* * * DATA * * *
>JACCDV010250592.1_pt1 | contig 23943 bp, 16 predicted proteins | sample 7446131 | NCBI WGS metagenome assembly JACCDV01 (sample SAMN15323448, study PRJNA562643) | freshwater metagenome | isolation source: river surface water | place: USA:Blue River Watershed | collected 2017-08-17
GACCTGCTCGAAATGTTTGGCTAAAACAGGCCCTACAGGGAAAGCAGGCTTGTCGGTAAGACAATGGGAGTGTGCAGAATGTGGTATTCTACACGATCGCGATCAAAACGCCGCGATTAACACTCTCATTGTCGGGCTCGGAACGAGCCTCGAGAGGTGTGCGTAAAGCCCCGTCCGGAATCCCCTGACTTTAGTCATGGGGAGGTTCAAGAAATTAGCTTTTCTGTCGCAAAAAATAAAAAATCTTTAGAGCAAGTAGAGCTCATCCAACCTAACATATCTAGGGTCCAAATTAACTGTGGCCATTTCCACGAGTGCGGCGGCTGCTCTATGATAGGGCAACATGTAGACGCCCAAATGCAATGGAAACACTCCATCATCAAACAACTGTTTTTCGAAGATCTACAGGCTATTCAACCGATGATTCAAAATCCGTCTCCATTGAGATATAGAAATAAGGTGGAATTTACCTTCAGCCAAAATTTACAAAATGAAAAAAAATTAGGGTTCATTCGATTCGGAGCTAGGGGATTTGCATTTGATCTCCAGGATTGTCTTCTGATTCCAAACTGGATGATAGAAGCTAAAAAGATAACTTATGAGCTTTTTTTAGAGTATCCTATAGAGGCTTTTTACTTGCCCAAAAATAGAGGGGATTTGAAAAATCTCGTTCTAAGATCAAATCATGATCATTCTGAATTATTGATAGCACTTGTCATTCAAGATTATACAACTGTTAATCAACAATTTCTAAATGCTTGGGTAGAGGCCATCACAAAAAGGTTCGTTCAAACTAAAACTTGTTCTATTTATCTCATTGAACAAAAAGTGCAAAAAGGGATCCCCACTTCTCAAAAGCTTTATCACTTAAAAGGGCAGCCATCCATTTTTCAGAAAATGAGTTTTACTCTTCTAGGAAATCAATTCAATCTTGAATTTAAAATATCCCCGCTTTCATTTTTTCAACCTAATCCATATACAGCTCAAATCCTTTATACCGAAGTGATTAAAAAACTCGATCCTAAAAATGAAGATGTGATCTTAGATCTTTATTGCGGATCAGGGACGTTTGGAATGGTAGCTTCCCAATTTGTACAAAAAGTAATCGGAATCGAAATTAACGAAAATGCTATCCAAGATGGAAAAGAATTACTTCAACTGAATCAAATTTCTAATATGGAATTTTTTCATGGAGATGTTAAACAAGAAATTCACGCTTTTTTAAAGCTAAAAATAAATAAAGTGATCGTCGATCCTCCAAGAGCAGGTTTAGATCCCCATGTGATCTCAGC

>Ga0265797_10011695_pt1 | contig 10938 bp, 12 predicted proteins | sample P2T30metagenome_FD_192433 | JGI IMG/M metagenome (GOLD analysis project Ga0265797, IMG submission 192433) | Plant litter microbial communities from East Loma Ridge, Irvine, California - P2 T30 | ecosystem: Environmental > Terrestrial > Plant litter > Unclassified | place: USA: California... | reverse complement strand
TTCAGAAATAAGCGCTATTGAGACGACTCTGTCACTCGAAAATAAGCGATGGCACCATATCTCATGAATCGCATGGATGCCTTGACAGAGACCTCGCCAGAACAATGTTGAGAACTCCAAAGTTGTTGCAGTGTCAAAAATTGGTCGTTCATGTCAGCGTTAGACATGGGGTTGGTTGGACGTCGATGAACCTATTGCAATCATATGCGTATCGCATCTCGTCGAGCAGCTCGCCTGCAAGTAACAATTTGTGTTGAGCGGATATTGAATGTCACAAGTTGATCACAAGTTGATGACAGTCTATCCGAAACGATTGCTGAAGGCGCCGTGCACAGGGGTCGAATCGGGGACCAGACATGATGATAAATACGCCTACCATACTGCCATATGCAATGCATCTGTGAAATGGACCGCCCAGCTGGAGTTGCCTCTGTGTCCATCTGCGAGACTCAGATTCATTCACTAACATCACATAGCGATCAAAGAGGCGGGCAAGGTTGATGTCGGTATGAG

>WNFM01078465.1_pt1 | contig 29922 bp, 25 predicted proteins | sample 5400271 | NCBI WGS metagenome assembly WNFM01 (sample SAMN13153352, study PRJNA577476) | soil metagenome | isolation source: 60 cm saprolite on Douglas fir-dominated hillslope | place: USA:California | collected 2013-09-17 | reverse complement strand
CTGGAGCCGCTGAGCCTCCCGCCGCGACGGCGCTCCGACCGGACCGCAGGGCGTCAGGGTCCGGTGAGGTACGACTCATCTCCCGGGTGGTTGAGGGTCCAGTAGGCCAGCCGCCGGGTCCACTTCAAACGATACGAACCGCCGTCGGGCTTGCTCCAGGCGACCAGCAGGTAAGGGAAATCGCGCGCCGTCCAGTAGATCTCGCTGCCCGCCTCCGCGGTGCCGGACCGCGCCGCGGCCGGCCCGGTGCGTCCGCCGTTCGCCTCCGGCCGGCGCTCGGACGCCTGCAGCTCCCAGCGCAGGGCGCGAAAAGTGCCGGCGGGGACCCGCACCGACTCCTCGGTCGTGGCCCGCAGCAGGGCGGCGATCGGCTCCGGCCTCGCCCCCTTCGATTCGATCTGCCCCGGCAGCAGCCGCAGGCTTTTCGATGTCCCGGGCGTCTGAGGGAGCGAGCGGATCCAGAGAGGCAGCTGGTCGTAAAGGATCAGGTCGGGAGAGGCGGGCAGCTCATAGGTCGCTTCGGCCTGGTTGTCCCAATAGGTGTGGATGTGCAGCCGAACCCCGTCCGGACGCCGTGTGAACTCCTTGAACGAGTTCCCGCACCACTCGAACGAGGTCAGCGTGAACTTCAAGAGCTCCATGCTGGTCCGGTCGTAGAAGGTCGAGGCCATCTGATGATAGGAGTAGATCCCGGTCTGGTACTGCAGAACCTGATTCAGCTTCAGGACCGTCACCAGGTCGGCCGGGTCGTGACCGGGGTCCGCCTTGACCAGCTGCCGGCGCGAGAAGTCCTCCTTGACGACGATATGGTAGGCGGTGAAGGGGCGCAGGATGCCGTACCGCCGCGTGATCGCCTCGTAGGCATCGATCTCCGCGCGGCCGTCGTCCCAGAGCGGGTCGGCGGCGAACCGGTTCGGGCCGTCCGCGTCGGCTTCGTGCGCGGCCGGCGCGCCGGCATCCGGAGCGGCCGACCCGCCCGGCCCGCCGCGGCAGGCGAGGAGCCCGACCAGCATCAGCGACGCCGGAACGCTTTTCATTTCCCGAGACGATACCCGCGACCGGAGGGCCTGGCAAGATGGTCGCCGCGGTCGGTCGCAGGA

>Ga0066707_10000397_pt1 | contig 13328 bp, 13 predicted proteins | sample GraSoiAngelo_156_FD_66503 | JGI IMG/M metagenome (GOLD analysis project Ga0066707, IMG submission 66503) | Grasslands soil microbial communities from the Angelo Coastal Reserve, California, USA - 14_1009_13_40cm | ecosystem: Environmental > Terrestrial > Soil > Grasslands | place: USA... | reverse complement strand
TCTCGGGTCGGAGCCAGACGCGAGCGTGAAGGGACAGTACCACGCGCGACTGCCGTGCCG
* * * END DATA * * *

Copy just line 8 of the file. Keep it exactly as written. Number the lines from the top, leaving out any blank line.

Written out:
TCTCGGGTCGGAGCCAGACGCGAGCGTGAAGGGACAGTACCACGCGCGACTGCCGTGCCG